The role of migratory birds in the spread of highly pathogenic avian influenza is not fully understood.
- Wild waterfowl are considered the natural reservoir of all influenza A viruses. They have probably carried influenza viruses, with no apparent harm, for centuries.
- They are known to carry viruses of the H5 and H7 subtypes, but usually in the low pathogenic form.
- Considerable circumstantial evidence suggests that migratory birds can introduce low pathogenic H5 and H7 viruses to poultry flocks, which then mutate to the highly pathogenic form.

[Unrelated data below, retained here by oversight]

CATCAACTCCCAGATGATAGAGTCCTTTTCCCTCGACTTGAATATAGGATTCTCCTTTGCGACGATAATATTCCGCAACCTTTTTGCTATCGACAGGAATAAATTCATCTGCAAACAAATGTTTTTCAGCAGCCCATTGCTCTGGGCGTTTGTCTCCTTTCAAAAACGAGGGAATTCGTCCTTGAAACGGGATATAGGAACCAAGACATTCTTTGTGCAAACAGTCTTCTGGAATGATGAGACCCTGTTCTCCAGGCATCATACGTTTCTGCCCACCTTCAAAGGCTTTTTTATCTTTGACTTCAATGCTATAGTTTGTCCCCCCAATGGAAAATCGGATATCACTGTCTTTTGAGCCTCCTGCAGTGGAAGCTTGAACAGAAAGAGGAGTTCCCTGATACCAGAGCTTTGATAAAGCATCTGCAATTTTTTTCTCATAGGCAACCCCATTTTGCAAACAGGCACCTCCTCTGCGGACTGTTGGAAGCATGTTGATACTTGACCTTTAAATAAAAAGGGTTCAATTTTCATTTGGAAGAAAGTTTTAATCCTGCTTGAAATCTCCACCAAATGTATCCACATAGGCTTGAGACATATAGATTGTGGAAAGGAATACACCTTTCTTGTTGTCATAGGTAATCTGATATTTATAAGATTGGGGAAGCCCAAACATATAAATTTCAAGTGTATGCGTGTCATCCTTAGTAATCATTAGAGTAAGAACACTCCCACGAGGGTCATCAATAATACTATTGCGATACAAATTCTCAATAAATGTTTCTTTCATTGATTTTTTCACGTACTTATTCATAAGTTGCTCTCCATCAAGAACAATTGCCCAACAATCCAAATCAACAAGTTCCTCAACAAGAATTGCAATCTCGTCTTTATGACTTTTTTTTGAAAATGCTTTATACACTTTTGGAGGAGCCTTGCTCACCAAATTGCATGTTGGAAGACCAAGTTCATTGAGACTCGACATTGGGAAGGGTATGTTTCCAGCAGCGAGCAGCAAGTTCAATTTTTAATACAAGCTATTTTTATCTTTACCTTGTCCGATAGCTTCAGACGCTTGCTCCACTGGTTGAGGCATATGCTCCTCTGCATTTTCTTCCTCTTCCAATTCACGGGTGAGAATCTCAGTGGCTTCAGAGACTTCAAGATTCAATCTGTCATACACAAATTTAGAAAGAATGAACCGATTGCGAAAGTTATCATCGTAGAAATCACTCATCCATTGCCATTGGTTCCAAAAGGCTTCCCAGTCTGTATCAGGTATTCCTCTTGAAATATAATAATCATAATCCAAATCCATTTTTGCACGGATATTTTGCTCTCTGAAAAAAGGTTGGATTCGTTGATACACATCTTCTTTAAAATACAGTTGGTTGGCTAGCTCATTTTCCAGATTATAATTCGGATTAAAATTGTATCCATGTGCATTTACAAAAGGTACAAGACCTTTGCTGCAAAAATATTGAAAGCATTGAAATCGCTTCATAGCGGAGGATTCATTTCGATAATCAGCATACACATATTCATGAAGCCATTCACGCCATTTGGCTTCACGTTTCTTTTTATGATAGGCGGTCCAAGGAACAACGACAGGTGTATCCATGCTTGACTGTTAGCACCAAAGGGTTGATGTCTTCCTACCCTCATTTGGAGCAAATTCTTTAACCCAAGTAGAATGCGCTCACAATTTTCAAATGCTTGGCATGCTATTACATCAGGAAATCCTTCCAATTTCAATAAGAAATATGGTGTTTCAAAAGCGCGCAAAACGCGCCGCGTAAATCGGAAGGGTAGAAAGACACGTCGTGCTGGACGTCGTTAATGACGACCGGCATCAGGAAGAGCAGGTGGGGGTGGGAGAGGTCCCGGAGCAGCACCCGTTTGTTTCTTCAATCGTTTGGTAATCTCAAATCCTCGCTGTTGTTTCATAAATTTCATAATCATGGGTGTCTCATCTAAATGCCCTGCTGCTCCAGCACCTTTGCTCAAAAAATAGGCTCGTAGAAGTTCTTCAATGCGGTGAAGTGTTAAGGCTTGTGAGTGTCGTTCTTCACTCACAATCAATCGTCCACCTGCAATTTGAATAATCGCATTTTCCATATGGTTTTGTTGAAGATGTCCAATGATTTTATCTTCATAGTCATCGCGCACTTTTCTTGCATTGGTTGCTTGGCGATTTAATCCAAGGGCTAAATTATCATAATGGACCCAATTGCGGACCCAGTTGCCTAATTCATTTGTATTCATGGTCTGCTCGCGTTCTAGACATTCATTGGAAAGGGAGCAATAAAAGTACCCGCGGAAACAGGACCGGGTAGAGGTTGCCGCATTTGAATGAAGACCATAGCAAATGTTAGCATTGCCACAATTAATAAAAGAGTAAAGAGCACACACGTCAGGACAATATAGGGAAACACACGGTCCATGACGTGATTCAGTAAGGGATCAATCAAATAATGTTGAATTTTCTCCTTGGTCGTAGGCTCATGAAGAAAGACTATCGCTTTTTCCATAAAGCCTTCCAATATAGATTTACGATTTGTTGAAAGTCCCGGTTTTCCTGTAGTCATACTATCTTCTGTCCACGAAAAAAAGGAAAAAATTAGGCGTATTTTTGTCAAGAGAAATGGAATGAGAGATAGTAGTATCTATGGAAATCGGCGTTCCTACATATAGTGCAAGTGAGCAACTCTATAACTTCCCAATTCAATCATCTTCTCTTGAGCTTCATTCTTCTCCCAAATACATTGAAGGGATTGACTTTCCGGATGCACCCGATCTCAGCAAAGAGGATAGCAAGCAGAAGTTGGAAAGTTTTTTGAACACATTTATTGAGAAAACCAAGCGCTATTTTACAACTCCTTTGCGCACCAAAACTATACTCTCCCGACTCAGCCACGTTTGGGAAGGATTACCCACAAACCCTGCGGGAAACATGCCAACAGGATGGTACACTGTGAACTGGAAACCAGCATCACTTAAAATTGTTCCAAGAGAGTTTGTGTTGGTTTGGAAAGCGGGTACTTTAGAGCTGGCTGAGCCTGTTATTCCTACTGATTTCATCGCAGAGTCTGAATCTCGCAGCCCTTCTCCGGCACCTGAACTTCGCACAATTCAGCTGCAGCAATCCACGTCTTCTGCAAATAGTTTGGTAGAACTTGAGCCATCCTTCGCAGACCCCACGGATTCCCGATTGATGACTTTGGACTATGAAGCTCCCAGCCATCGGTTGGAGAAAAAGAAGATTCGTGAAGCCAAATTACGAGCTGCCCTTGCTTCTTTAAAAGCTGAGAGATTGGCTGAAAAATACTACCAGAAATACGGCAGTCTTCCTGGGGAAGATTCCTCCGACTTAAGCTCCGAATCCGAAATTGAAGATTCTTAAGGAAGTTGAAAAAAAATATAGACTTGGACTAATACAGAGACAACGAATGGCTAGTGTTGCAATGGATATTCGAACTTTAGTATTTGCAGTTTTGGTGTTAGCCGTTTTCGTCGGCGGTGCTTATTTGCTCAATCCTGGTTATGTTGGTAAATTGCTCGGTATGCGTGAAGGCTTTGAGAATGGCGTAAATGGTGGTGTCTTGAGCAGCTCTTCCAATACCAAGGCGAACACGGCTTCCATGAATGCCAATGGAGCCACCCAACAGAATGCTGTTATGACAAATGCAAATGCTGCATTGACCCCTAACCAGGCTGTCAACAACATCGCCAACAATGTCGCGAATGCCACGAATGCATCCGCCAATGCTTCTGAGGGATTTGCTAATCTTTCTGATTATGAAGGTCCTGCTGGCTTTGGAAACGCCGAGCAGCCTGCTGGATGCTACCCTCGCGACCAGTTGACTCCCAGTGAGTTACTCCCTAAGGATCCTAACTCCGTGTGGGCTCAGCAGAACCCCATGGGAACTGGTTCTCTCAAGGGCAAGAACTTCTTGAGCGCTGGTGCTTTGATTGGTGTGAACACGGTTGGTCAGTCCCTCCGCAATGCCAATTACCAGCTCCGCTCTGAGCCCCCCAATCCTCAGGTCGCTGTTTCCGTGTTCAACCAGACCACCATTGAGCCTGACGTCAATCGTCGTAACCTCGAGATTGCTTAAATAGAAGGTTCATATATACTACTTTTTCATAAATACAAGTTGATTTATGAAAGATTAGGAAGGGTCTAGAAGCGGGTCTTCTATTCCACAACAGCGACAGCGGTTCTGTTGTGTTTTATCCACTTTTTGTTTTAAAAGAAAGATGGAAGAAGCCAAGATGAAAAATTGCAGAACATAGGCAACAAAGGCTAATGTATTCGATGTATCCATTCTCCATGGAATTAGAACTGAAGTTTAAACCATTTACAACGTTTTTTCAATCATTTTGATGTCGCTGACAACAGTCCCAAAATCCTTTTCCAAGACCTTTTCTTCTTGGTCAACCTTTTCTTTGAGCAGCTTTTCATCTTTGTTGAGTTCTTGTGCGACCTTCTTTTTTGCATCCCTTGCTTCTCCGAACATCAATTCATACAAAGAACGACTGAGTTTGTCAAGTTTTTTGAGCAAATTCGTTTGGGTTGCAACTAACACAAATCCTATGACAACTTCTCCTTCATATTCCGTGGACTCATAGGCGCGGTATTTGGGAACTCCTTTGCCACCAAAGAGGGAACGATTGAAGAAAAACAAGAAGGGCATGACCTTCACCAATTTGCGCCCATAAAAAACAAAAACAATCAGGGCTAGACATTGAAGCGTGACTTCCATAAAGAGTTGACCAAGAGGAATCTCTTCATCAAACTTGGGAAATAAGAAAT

- In the past, highly pathogenic viruses have been isolated from migratory birds on very rare occasions involving a few birds, usually found dead within the flight range of a poultry outbreak.
- This finding long suggested that wild waterfowl are not agents for the onward transmission of these viruses.
- Recent events make it likely that some migratory birds are now directly spreading the H5N1 virus in its highly pathogenic form. Further spread to new areas is expected.
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